Round 2 of World Superbike at Jerez, according to Brembo


 A guide to the Brembo braking systems on production derived bikes, and their use on the Jerez circuit


According to Brembo technicians who work closely with the World Superbike riders, the Jerez Angel Nieto circuit is one of the most demanding for the brakes. On a scale of 1 to 5, it earned a 4 on the difficulty index - equaled only by Aragon and Magny-Cours. 

The considerable changes in gradient call for a bike that's maneuverable and well-balanced, apart from guaranteeing stability when braking. Another problem lies in the track temperature, much higher than it would've been if the race had been held in March. ​. ​


Brembo brake pads for Superbike ​ ​

The Brembo brake pads most widely used in World Superbike are the Z04: the friction coefficient is higher than 0.8 already at 50°C, and doesn't fall below this threshold until a temperature of 400°C (752°F) is reached. The result is stability and constant performance, even with high disc temperatures, making the fading effect less likely to occur.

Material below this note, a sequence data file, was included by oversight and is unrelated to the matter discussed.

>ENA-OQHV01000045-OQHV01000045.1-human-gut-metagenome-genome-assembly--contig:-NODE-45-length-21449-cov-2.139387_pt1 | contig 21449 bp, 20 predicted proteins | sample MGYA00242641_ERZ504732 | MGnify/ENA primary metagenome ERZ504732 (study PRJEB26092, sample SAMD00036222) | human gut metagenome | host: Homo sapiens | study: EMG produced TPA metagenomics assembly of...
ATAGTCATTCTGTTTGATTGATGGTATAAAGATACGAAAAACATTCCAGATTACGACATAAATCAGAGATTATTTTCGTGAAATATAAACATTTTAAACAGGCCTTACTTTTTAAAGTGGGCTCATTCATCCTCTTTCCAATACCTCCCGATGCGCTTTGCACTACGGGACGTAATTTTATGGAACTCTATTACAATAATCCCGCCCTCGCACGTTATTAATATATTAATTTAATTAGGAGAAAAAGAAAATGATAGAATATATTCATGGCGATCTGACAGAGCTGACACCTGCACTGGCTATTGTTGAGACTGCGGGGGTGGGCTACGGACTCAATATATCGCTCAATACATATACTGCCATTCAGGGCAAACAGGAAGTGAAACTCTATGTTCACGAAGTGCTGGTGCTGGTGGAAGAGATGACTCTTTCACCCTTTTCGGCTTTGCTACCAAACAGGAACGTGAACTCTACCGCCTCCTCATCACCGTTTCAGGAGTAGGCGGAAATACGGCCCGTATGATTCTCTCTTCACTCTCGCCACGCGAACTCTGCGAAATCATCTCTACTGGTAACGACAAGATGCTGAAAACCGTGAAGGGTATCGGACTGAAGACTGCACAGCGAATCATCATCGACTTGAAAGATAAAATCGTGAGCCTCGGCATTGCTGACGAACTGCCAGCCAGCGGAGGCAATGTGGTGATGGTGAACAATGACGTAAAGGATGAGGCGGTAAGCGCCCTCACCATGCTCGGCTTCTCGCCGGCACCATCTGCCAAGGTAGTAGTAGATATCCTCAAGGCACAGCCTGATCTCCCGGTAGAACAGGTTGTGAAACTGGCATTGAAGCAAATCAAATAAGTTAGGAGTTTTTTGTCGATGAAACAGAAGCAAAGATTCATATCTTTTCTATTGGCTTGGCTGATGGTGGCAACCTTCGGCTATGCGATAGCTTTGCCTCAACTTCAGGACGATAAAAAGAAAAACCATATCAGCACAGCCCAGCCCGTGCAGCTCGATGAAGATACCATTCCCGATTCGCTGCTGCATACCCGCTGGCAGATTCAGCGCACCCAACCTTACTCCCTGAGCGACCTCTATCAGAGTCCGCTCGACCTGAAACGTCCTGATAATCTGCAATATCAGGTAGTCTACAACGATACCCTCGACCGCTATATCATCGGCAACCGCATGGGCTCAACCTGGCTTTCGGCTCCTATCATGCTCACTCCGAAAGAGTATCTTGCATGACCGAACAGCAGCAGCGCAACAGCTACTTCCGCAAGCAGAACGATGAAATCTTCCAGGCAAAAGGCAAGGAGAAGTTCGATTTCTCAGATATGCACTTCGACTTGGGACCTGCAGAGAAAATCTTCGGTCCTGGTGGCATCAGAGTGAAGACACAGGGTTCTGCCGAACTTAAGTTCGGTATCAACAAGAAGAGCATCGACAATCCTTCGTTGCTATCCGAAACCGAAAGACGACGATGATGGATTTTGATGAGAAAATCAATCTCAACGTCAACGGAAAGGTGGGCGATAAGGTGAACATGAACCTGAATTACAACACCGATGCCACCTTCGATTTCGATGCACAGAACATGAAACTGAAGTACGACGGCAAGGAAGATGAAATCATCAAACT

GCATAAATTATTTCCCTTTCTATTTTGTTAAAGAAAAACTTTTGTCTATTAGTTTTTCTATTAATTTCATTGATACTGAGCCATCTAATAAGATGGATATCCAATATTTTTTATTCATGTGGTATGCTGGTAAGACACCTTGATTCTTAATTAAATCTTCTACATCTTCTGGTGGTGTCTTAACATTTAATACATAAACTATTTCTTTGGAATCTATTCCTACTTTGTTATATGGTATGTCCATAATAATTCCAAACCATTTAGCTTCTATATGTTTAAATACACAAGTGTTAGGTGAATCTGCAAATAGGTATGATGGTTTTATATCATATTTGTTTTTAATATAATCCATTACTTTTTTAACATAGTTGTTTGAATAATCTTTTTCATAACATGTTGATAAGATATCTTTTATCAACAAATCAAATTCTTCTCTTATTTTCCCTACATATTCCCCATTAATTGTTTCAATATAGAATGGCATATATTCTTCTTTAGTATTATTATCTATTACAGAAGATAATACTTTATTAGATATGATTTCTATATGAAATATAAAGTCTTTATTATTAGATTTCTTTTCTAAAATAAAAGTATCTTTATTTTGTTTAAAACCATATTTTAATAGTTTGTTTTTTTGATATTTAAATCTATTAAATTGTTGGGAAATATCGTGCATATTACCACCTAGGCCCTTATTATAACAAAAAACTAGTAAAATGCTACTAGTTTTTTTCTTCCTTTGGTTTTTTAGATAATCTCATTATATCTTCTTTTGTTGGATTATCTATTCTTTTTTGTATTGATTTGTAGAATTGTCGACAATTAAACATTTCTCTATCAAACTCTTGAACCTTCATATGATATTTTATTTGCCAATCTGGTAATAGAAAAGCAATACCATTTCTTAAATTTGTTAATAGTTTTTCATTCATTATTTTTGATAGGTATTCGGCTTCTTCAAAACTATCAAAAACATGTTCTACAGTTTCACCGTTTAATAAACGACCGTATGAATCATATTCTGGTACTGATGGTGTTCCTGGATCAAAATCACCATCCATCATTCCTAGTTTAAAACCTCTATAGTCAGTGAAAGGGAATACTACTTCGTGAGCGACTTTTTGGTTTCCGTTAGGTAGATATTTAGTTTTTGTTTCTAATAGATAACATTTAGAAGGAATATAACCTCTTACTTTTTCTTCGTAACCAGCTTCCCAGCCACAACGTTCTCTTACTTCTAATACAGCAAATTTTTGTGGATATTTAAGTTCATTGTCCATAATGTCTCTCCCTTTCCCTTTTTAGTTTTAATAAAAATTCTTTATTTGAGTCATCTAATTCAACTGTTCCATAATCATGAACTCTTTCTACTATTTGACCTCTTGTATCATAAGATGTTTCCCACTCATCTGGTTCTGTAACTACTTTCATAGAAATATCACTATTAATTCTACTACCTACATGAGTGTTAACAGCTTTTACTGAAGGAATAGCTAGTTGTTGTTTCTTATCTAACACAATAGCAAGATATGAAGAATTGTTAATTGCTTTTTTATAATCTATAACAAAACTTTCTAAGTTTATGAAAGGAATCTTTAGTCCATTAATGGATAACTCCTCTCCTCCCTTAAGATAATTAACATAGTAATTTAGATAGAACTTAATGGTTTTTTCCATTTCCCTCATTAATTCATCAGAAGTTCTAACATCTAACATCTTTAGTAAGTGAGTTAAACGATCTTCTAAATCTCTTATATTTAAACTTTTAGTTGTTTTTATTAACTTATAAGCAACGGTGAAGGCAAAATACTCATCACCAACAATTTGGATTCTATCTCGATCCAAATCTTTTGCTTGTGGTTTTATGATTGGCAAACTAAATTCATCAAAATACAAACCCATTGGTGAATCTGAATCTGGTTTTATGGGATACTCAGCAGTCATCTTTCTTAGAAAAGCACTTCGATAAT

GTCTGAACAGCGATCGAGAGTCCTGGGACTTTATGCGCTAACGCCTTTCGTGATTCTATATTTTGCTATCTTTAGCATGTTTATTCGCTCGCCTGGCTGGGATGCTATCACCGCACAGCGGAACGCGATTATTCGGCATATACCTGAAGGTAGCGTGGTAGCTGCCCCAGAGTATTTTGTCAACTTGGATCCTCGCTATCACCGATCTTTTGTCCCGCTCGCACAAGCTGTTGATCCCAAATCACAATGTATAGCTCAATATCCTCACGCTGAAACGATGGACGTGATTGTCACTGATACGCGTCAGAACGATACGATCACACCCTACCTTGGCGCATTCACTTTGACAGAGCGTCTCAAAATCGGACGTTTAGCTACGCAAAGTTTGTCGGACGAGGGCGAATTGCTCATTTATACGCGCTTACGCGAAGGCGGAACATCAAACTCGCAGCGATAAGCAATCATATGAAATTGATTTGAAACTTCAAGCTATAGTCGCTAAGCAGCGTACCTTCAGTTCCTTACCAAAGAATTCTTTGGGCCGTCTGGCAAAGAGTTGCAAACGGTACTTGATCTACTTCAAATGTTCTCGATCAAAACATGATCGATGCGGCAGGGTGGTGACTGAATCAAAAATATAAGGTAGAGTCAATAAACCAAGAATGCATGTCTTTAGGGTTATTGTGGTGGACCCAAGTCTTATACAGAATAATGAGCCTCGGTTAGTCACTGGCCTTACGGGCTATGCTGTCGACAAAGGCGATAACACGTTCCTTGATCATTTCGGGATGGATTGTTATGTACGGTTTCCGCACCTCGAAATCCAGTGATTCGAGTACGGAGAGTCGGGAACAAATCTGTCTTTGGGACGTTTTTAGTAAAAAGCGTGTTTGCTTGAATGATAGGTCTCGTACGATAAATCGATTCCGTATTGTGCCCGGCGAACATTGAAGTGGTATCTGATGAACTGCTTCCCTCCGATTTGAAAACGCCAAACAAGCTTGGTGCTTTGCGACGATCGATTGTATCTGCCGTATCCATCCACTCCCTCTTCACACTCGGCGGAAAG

Some riders use front brake pads with the radiator. They're fixed to the pistons so don't run the risk of tilting when the wheel is being mounted; this means the front wheel can be changed more quickly. In addition, the radiator limits the overheating of the brake fluid. ​


Brake use during Round 2 of World Superbike​

Apart from the third bend, the Superbike riders use their brakes on all the other twelve of the circuit. The braking section on bends 4, 7, 10 and 12 is minimal because in all four cases the speed is reduced by less than 35 km/h (22 mph). 

In one complete lap, the brakes are used for just over 33 seconds - more than double that of Phillip Island, even though the Australian track is about 20 meters (66 feet) longer. The average deceleration figure is lower at Jerez however, owing to the four braking situations mentioned above and for which the riders are subject to deceleration values lower than 0.9 g.



The most demanding braking section of the Jerez Round ​

Of the twelve braking sections on the Jerez circuit, a couple are classified as very demanding on the brakes, five are of medium difficulty and the other five are light. 

The hardest of all of them is the first bend, which is one of the most demanding of the whole world championship: the Superbikes arrive at 274 km/h (170 mph) and lose 188 km/h (117 mph) thanks to the use of the brakes, dropping to 86 km/h (53 mph) in just 201 meters (659 feet). To obtain this result, the rider uses his brakes for 4.2 seconds, exerting a load of 5.8 kg (12.8 lbs) on the brake lever. ​